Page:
That is because basic economics means money has to be earned. Printing money, in effect what the United States has been doing of late, or forcing businesses to pay staff more cannot lead, long term, to either more jobs or higher wages.
The bottom line is New Zealand and New Zealand businesses, in a highly competitive world, have to be profitable. It is they and, particularly the taxes paid by the staff they employ, that earn the money to support public servants, benefits and public services.
The leader writer seems to have a pretty good grasp of his/her subject; you can't just make people richer by ordering someone else to pay for it with THEIR money. And it is upon that proposuition that Labour's Work and Wages policy fails.
But wait, as they say in the informercials; there's more and the writer isn't finished, drawing an analogy with Greece:
This fundamental truth has been fudged in the West for years, and we are all beginning to pay the price. Greece exemplifies the fool's paradise.
Inefficiencies and dislocation from economic rules have placed that nation on the brink of defaulting on its debts. In essence, what applies to individuals applies to nations. Everybody and every country has to earn their living.
Thus, the productive sector must be fostered rather than hindered, a matter most obvious in export businesses.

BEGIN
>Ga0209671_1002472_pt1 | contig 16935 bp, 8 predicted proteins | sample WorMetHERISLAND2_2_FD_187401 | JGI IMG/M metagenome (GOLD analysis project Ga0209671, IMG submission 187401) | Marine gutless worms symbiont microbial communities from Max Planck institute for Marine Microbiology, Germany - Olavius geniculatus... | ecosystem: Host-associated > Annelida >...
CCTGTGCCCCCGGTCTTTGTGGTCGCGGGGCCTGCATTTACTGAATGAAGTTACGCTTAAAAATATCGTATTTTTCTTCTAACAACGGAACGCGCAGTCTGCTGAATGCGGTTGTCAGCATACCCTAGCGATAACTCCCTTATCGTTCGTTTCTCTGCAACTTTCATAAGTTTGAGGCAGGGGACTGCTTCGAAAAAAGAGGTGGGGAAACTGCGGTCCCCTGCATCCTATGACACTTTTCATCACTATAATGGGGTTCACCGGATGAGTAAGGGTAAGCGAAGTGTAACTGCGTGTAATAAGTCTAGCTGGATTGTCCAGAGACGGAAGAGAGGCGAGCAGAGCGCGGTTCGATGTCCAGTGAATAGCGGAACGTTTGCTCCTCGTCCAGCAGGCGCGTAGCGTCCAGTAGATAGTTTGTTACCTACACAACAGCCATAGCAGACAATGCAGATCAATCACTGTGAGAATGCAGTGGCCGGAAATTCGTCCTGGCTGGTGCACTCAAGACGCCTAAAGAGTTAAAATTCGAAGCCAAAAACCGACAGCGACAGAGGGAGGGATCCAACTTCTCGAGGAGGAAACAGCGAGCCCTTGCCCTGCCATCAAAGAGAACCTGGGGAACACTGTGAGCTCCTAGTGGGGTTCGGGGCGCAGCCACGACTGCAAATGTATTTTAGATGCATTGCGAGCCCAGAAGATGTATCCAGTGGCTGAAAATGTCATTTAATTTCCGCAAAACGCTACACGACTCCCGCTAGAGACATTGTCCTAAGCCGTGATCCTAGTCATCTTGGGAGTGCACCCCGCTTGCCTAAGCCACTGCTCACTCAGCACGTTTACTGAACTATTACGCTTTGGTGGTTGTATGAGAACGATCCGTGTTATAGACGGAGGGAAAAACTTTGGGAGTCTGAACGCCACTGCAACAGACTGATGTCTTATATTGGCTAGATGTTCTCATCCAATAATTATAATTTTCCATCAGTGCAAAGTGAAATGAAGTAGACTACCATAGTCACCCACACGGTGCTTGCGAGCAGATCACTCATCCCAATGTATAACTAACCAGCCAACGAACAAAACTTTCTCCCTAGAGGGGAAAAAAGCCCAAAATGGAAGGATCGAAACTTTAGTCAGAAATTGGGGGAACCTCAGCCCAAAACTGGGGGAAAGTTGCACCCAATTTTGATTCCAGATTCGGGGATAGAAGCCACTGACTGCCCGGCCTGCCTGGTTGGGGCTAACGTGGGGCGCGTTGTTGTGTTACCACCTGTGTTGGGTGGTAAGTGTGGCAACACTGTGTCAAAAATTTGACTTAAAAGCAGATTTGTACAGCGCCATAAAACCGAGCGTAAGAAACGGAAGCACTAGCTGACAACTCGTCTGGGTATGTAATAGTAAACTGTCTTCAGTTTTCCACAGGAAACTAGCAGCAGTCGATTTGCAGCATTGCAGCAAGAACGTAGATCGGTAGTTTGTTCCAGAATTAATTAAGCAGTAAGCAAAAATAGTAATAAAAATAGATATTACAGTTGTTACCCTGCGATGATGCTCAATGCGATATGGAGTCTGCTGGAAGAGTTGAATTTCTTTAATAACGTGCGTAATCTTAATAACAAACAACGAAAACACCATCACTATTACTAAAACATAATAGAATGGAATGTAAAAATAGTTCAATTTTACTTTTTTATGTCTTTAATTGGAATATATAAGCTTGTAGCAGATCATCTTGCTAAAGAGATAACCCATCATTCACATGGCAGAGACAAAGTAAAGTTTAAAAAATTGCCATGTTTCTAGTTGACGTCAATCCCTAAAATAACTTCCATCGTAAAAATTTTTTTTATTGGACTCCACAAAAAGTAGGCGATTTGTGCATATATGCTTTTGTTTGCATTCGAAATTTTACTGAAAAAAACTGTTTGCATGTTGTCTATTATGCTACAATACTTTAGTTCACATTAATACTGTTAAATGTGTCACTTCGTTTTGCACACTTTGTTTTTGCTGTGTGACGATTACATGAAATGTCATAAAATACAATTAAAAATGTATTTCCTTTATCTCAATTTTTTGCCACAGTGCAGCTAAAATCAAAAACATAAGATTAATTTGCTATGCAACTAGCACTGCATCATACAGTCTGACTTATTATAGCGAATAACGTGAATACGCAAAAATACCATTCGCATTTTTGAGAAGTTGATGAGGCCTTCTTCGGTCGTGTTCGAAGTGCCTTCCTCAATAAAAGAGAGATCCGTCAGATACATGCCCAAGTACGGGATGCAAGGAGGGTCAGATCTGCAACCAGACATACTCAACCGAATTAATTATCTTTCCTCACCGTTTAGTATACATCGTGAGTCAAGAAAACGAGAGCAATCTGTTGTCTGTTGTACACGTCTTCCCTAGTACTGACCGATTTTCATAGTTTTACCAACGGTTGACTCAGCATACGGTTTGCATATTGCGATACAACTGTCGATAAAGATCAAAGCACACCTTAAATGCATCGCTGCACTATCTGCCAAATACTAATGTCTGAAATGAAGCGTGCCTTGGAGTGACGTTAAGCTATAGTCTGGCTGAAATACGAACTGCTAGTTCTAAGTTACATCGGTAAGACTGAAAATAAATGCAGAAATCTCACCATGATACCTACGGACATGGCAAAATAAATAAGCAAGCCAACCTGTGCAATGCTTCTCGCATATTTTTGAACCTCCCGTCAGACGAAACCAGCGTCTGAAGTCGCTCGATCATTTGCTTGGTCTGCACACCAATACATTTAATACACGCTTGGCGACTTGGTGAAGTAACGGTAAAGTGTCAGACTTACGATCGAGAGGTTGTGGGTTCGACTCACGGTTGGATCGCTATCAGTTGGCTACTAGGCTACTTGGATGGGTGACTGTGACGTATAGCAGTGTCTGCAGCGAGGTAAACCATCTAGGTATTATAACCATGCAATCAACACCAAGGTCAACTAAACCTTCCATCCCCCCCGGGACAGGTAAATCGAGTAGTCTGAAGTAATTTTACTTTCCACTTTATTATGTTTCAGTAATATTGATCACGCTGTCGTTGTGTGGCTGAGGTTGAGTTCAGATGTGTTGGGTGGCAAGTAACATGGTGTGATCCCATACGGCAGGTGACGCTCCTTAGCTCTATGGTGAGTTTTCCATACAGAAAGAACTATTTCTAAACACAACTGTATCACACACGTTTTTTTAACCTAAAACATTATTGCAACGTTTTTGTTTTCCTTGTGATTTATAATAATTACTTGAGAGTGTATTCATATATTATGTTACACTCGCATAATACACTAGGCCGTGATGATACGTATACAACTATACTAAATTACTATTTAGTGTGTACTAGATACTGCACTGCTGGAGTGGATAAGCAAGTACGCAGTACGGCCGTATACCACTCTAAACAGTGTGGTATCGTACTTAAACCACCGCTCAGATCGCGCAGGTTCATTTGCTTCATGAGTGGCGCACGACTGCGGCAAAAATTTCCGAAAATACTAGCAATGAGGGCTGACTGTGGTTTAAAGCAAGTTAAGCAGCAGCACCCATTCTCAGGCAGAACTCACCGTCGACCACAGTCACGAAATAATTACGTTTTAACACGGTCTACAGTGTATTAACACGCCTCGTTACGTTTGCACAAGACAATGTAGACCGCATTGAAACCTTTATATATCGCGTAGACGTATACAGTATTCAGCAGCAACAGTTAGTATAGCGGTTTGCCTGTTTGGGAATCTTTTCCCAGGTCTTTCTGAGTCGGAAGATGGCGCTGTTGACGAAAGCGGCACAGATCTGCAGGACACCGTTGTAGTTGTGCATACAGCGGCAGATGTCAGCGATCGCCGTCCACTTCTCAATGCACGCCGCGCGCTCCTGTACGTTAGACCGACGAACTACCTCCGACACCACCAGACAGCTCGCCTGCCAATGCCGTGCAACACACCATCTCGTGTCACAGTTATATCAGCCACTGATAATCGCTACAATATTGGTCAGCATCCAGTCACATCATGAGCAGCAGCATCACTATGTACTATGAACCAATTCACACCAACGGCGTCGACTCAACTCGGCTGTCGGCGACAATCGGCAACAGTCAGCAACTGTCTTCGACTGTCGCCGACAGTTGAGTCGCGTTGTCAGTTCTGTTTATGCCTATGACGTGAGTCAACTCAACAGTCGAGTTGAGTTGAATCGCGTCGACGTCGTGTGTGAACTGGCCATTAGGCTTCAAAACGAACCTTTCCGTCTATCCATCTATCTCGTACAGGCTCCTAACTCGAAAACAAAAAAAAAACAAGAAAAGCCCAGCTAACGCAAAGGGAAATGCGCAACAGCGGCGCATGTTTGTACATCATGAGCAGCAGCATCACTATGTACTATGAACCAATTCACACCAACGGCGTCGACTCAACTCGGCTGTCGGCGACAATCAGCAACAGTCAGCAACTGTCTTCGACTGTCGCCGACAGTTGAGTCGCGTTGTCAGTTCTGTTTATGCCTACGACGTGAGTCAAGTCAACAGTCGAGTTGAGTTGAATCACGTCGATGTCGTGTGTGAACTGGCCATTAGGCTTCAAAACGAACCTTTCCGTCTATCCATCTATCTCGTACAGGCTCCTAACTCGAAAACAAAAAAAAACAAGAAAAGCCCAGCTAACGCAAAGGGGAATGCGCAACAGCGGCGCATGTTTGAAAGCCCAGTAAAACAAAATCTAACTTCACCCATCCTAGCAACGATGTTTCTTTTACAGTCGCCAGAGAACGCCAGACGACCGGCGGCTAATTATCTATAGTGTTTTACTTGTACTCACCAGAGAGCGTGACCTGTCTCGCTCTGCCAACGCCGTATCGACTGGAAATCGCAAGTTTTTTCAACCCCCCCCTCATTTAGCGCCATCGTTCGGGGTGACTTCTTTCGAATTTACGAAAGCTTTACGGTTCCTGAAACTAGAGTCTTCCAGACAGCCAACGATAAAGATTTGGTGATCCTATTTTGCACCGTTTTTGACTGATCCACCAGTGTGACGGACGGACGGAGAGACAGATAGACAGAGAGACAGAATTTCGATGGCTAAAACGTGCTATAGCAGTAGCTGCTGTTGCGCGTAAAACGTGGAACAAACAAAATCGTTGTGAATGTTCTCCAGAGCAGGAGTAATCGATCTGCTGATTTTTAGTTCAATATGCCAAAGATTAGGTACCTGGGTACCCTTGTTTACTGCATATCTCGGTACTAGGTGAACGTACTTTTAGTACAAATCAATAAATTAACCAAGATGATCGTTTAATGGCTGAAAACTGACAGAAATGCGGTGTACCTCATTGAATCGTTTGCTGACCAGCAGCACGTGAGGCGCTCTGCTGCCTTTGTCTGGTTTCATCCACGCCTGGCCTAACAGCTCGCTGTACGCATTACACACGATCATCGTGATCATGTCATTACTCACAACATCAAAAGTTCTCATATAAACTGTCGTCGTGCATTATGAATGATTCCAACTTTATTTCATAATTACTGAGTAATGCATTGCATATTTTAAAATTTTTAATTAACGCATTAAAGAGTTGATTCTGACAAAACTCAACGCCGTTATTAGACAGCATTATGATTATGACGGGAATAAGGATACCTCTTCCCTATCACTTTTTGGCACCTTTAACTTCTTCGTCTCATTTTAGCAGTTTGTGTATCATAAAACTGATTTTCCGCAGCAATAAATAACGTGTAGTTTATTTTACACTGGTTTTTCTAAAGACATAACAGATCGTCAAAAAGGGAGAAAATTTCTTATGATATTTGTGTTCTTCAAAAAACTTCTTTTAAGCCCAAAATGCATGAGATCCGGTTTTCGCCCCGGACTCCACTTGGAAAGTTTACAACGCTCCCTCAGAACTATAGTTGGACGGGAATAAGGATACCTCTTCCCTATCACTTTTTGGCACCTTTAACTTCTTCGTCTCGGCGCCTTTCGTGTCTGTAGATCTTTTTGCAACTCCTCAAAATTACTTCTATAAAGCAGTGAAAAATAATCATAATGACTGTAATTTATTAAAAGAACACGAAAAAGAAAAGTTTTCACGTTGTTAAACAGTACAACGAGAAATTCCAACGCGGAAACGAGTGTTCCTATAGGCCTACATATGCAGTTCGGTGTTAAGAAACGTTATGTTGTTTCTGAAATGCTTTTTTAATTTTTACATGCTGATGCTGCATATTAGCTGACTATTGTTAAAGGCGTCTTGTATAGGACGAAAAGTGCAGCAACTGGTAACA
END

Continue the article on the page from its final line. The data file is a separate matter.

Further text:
If they are uncompetitive they disappear because no-one buys their products. Likewise, competition in many domestic industries spurs a tough struggle for survival. All these businesses cannot afford profligacy or higher costs and must be effective and efficient.
It is all very well for Government, local government and state-supported organisations to be wasteful or to choose to pay "fairer" higher wages, but they are sheltered from the ultimate pressures of the marketplace.
Of course, that is not to also say there are not poor employers who do abuse or exploit staff, and systems and protections must be in place to ensure reasonable recompense and conditions.
And surely most of us feel unease at the reported salaries - some of which soar into the many millions of dollars a year - of some private enterprise CEOs and associated mandarins.
Labour's work and wages policy released this week, however, is likely only to undermine labour-market flexibility and therefore competitiveness.
Labour would increase the minimum wage to $15 an hour and abolish the 90-day trial period. It would have all holidays - not just most - that sometimes fall on a weekend transferred to Mondays and introduce statutory rights to redundancy and change pay equity legislation.
Every item, in its own way, will add costs to business which will, inevitably, mean higher prices to everyone.
We agree wholeheartedly with the opinions expressed by the leader writer. What Labour is proposing is a Utopian solution to a very complex problem for which there is no quick fix, as I believe that fellow blogger Robert Winter and we have agreed, although we come to that conclusion from perspectives which are poles apart.
Dragging New Zealand kicking and screaming back to the bad old days of the 1970's (when the Cooks and Stewards on the Cook Strait ferries would strike during school holidays because their chocolate biscuits had been withdrawn) is not the answer in our ever-humble opinion. Unions and business owners need to work together collaboratively to icrease the productivity and profitability of the workplace, because that, rather than government decrees is what will increase wages.